House Prices Versus Interest Rates

FRED Graph - House prices semi-annual since 1981

Interest Rates (10 year Bond yield since 1995)

My view:

I would like to remind my readers of the close connection between interest rates (bond yields) and house prices (asset prices).

Because housing is typically highly levered, it is quite sensitive to change in interest rates.

As we follow the top graph, we note that prices surged from 1996 to 2007 by over $100,000 to $250,000.

We note that interest rates represented by the 10 year bond yield as our proxy, plummeted from 6.5% to 3.5% over the same time period.

Since then, house prices pulled back strongly in the 2008 housing crash and have subsequently rebounded near previous highs.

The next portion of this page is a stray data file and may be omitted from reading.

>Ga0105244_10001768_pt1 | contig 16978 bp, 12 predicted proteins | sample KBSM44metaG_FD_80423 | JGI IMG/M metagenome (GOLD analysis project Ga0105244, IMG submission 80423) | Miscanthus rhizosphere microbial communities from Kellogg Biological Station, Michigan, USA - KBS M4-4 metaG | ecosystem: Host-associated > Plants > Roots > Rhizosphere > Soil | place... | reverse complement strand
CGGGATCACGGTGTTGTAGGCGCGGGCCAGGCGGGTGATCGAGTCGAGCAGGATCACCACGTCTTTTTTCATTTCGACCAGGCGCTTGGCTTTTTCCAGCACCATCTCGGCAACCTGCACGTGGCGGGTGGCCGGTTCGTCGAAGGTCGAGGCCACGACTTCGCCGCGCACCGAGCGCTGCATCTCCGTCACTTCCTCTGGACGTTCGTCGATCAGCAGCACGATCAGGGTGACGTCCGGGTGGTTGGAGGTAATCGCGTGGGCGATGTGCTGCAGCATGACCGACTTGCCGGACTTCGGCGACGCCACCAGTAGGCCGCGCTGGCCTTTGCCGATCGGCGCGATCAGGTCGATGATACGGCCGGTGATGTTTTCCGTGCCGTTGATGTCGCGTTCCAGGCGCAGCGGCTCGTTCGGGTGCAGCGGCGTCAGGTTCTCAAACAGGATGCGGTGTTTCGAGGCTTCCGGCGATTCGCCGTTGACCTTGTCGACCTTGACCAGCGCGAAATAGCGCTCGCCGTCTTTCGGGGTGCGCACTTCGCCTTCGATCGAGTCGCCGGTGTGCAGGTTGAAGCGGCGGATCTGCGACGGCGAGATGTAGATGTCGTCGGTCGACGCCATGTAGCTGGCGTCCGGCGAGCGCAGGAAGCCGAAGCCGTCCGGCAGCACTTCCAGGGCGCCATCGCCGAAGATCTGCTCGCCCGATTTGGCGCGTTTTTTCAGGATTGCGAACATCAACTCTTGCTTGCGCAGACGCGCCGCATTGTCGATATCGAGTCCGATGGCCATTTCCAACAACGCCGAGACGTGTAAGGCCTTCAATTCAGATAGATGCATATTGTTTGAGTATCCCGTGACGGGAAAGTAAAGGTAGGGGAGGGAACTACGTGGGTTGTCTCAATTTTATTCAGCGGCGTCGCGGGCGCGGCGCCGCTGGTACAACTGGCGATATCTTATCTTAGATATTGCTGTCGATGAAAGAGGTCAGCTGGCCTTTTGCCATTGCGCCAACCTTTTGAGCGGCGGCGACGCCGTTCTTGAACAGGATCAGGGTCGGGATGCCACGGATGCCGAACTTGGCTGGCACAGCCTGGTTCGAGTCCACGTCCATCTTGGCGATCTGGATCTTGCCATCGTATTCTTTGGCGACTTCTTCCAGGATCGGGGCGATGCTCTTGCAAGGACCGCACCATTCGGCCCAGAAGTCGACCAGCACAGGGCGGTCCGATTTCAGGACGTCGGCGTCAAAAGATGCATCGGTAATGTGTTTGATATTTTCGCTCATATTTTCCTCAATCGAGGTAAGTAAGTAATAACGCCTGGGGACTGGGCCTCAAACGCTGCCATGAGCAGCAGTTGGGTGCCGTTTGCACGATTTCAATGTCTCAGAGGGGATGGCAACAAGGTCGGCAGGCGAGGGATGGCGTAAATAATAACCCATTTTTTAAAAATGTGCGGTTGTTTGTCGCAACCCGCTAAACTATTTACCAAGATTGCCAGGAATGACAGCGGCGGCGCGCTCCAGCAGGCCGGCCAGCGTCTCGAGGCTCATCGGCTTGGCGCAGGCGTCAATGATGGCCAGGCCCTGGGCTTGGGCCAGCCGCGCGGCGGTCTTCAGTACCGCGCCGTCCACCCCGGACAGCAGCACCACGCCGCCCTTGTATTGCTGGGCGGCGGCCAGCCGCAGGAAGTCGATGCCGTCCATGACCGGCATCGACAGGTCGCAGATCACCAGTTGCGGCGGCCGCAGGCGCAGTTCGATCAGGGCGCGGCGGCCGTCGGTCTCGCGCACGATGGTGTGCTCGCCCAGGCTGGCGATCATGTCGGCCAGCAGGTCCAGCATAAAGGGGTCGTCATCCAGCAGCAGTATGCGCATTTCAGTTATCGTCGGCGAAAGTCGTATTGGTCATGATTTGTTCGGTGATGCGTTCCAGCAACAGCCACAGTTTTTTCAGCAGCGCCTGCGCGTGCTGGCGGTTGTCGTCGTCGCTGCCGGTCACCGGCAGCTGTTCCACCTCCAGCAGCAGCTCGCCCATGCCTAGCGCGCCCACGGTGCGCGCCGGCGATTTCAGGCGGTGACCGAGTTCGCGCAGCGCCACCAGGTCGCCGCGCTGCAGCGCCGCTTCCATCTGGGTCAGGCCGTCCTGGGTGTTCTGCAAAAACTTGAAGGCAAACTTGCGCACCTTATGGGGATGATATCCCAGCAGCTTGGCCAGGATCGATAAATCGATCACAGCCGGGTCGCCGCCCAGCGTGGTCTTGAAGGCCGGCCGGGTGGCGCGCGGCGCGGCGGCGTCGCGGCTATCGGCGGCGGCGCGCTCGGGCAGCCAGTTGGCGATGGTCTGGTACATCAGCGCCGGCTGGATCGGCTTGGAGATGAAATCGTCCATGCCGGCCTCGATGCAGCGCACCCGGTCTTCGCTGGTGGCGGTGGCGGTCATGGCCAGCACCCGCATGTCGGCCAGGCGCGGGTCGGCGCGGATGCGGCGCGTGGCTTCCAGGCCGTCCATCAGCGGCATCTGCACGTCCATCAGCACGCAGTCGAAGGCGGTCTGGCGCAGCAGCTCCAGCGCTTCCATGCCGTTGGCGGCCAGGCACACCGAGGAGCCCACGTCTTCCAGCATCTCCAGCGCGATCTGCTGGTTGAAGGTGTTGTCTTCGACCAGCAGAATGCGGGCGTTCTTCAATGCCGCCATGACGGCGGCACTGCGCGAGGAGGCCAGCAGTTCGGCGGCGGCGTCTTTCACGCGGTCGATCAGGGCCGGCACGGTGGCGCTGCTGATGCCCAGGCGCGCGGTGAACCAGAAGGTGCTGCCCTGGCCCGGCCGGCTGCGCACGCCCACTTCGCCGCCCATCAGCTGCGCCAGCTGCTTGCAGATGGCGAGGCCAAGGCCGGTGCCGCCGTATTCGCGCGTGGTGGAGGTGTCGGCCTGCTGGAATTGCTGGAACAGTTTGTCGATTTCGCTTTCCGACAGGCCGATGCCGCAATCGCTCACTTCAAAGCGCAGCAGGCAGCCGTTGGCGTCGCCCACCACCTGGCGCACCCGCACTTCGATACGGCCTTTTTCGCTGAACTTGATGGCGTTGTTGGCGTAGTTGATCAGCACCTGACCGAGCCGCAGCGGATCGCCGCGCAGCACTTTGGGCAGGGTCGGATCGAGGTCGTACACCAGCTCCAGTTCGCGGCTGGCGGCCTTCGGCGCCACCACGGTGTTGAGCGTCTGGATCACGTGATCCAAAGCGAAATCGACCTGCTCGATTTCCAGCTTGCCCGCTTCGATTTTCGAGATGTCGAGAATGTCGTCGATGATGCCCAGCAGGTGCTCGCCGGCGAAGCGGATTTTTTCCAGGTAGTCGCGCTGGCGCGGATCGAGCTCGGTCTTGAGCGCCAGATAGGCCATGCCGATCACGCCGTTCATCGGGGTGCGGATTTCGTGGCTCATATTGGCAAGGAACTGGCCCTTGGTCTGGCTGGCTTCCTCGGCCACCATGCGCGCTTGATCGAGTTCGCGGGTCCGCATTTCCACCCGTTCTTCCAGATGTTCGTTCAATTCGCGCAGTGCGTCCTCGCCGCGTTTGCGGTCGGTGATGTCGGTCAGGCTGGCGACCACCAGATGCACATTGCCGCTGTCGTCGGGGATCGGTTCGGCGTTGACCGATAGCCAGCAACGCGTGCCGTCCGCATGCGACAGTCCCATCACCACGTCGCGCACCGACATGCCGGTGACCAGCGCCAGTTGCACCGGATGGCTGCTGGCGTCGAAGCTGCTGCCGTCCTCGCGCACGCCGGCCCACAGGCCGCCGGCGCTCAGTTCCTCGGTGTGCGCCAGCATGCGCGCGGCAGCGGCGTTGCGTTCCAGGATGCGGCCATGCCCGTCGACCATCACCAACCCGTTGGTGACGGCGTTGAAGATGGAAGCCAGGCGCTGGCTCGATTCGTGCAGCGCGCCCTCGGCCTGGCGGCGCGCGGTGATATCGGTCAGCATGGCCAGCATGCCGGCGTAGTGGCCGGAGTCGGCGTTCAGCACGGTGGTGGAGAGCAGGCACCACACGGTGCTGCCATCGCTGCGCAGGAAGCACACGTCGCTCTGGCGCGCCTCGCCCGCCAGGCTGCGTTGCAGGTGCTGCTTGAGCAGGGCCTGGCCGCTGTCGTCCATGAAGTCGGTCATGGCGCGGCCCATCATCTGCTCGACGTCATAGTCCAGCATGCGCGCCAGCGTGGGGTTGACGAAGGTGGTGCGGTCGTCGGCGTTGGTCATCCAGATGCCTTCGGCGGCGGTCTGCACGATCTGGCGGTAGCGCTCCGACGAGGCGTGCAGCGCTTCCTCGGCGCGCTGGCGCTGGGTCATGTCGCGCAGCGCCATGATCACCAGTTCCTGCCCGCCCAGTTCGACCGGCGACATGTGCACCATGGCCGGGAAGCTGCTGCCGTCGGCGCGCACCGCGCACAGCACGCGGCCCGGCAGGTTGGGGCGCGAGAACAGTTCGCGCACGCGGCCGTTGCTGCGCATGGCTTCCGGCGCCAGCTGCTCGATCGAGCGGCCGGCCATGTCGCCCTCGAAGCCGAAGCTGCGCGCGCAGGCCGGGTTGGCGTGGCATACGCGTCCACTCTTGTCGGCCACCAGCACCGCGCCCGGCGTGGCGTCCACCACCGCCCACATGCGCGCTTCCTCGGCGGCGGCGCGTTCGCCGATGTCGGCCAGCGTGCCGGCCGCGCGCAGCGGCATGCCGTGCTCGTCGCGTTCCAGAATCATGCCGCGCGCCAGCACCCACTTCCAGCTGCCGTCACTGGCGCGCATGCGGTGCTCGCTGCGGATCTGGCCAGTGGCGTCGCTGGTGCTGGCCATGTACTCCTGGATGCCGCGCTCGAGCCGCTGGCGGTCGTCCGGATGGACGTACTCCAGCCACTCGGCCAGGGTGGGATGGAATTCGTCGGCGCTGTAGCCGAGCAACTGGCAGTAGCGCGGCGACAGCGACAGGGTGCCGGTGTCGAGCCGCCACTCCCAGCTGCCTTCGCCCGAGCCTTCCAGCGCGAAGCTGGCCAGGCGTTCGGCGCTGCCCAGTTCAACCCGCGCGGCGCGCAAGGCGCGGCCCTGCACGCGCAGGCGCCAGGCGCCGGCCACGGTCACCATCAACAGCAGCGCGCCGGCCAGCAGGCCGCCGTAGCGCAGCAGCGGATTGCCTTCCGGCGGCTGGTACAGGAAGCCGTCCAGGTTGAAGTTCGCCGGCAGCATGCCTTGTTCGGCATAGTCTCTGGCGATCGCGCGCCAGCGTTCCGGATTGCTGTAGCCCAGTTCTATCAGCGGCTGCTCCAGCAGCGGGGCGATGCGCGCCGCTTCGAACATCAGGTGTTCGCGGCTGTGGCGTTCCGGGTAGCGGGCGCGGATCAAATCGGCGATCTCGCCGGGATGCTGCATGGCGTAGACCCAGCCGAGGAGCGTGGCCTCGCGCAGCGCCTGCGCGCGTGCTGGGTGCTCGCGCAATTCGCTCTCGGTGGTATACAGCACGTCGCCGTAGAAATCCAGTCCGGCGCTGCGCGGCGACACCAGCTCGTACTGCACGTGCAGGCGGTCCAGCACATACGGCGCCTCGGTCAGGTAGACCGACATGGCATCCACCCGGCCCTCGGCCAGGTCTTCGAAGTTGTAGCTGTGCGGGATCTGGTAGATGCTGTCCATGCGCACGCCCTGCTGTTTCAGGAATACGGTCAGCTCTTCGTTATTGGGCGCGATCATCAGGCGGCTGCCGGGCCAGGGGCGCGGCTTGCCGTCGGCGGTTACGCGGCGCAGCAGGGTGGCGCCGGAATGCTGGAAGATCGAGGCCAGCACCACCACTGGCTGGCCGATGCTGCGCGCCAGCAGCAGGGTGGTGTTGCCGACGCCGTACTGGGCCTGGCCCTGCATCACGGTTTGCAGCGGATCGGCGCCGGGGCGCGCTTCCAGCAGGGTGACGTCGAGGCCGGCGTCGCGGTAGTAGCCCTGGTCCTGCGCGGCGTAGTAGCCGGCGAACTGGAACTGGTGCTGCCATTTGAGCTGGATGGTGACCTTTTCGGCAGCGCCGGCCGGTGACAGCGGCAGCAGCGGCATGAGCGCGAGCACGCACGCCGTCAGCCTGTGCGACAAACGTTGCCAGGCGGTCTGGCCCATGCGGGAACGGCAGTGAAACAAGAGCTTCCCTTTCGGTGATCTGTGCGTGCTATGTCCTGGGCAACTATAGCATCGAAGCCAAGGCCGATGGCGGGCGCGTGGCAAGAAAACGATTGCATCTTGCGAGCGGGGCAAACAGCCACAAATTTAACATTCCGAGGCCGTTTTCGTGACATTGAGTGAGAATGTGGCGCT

During this time, interest rates have dropped even further from 3.5% to the current 2.2%.

Those of you familiar with investment analysis will note a troubling trend.

As the interest rate fell, asset prices (houses) moved inversely as we would expect.

The 2007 highs in house prices took place with 3.5% rates, but the current similar prices developed under the lower rate of 2.2% presently.

All things being equal, if rates were to climb back to the 3.5% level of 2007, which seems quite reasonable under the current circumstances, it mean a significant pullback in house prices.

Under this scenario, the $250,000 house at 2.2% 10 year bond yields, implies a value of $157,000 (a 37% drop) at a 3.5% rate.

Obviously the 10 year bond rate does not immediately tie into mortgage rates as many mortgages are fixed for longer periods of time.  But for new mortgages, and those coming up for renewal, higher rates have a large impact on affordability.  So a 30% plus drop in prices is perhaps unlikely, while a lesser 10 to 15% drop is quite conceivable.

Overall, we may be looking at a second dip in housing prices over the next few year in the United States as the Fed fails in its attempt to reflate the housing bubble.